Match campaigns can be an effective way to raise more money for your organization. It is also a good way to make donors feel like they have doubled their impact. However, it is pivotal that the timing of the gift be proper in order to avoid false advertising to your potential donor(s).
What is a Match Campaign and how can it be Marketed?
A match campaign is where an individual, group, or foundation pledges to give a donation to a charitable organization to match all donations from other supporters within a certain timeframe. For example, if Donor A wants to give $10k, then the organization must get $10k in donations from other sources before the organization actually receives the money from Donor A. These campaigns are frequently seen as end of the year giving campaigns because there may be large donors that are missing a certain amount of money to meet their yearly giving quota and need to donate prior to December 31 for tax reasons.
The timing of the gift is critical to avoid false advertising. It is important to establish a timeline for the match campaign that allows for adequate time to receive donations to be matched by Donor A’s contribution. This allows the nonprofit to advertise that all new donations will be doubled due to Donor A matching the funds at a later date.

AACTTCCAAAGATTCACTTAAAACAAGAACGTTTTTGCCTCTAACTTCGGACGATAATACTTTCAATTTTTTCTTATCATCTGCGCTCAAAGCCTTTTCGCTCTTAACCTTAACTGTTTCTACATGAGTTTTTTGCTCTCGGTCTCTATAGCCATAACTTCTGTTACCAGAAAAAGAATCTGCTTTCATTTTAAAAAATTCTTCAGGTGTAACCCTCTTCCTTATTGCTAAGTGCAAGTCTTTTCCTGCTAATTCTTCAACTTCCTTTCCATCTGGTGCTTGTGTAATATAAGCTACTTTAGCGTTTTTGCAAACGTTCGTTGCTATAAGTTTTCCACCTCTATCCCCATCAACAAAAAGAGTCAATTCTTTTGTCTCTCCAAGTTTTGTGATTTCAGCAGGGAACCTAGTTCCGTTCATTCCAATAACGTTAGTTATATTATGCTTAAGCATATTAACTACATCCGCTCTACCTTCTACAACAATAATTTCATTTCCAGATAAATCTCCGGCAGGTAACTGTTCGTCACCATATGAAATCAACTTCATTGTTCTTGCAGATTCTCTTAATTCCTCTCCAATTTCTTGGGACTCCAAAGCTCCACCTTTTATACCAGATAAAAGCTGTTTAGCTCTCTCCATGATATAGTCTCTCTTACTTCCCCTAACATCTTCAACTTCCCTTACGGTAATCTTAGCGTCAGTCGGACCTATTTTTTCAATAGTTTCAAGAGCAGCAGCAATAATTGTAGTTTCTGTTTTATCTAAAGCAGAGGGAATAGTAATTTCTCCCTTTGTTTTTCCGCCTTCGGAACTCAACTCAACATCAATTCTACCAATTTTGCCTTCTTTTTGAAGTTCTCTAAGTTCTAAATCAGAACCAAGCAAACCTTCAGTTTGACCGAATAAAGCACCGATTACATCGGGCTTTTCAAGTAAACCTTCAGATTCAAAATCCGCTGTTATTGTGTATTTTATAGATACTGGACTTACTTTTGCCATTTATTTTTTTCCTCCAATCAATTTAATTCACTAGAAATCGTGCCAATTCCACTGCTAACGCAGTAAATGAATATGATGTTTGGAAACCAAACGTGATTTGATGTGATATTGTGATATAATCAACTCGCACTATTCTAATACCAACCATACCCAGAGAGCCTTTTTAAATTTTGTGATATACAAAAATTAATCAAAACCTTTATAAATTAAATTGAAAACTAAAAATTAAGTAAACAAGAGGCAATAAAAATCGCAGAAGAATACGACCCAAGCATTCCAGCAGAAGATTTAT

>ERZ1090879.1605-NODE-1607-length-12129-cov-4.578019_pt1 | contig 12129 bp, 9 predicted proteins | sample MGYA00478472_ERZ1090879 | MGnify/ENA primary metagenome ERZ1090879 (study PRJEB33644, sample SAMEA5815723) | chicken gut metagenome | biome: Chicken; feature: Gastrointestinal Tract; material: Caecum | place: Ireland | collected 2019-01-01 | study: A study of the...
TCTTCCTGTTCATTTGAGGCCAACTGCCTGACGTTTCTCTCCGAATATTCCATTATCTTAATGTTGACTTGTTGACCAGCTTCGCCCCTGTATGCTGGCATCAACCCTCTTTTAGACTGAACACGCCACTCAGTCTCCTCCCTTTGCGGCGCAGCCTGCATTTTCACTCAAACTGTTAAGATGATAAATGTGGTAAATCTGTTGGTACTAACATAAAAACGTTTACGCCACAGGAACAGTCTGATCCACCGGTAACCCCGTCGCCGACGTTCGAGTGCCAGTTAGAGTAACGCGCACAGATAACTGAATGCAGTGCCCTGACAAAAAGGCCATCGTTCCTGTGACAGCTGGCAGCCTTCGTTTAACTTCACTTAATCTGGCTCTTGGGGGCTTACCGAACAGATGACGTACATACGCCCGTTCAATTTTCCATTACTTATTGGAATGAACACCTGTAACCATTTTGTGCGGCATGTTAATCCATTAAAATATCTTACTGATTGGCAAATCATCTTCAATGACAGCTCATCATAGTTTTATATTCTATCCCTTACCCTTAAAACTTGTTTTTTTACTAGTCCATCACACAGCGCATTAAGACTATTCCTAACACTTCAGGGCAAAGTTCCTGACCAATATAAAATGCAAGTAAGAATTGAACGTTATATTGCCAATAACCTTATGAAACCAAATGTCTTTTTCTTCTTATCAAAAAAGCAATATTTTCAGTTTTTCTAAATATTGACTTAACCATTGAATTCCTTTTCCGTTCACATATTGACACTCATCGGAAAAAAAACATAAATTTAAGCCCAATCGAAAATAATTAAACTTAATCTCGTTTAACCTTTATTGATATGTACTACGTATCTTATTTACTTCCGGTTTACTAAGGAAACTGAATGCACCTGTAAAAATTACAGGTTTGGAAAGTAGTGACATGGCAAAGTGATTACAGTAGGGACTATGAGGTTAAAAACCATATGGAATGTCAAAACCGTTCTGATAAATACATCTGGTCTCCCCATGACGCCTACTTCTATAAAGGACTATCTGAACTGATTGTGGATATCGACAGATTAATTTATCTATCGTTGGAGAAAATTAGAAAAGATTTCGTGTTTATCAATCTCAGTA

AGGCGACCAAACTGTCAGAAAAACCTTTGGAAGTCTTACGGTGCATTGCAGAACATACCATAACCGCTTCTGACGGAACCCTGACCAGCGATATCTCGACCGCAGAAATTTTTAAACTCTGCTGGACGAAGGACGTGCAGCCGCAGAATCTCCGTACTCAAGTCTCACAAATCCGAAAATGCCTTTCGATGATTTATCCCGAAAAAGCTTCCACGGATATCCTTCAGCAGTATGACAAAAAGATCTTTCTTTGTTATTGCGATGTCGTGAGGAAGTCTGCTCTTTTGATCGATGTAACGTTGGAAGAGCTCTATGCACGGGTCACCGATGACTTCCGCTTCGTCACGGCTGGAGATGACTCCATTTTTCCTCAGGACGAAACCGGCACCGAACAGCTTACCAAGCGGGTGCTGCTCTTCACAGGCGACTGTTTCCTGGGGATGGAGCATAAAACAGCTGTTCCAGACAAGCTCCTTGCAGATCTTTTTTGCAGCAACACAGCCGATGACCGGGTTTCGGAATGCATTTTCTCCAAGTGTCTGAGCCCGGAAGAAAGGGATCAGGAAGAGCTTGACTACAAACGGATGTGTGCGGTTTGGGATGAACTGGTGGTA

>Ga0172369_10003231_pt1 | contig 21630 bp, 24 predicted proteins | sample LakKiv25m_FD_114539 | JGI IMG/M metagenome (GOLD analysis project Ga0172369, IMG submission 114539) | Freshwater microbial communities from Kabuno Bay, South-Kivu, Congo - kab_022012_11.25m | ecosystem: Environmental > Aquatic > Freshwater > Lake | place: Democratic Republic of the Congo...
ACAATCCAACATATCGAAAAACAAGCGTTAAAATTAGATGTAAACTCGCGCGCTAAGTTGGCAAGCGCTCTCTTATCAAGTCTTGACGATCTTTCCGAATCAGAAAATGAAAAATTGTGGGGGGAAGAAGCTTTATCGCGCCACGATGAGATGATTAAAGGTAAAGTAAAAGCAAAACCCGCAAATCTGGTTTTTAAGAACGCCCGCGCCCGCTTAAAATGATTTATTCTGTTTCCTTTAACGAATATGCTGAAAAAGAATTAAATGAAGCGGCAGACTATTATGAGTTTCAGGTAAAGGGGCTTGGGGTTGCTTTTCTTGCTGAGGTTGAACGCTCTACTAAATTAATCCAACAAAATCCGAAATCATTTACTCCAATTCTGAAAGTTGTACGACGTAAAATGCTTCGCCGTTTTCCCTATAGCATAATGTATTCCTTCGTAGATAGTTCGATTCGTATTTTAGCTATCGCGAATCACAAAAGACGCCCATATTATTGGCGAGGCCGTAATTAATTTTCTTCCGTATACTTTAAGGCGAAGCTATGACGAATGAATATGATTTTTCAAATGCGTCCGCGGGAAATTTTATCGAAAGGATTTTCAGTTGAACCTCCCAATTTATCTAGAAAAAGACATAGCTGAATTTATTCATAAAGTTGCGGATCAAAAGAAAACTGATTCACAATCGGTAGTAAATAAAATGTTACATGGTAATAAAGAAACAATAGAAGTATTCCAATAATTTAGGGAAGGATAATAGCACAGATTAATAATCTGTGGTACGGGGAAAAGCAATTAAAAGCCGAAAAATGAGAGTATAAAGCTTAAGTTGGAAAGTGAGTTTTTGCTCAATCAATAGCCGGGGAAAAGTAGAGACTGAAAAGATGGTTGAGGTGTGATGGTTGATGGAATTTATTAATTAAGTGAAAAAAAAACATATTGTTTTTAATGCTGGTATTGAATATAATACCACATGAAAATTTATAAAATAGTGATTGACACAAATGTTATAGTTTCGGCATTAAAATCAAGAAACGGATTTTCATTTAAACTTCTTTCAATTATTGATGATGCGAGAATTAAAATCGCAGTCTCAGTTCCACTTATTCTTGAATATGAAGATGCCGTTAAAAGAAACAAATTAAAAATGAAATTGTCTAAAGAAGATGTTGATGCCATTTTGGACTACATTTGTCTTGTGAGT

What Happens if the Nonprofit Already has Funds from Donor A?
If Donor A’s money is accepted before the matching donations, then you must do a challenge campaign instead. A challenge campaign is where, with the Donor’s permission, an organization announces that it has already received a donation and that Donor A has challenged other donors to raise the same amount. The key difference between a match campaign and a challenge campaign is that the organization already has the money from Donor A in a challenge campaign. This can have an adverse effect on other potential donors because it doesn’t “double” their donation.
What to Avoid When Starting a Match Campaign
A common mistake made in creating a match campaign is taking the donation ahead of time rather than waiting for the other donations to come in. The match campaign is allowed only if money from Donor A is received after other donors give. The money can be held in escrow by a third-party if necessary. However, if Donor A already donated the money then you must do a challenge campaign rather than a match campaign in order to avoid false advertising to donors.
Did you know the Colorado Nonprofit Legal Center can assist with any questions you have about fundraising? Reach out today with any questions you have about the differences between match campaigns and challenge campaigns. We are happy to assist in any questions you may have.
Written by Graham Hill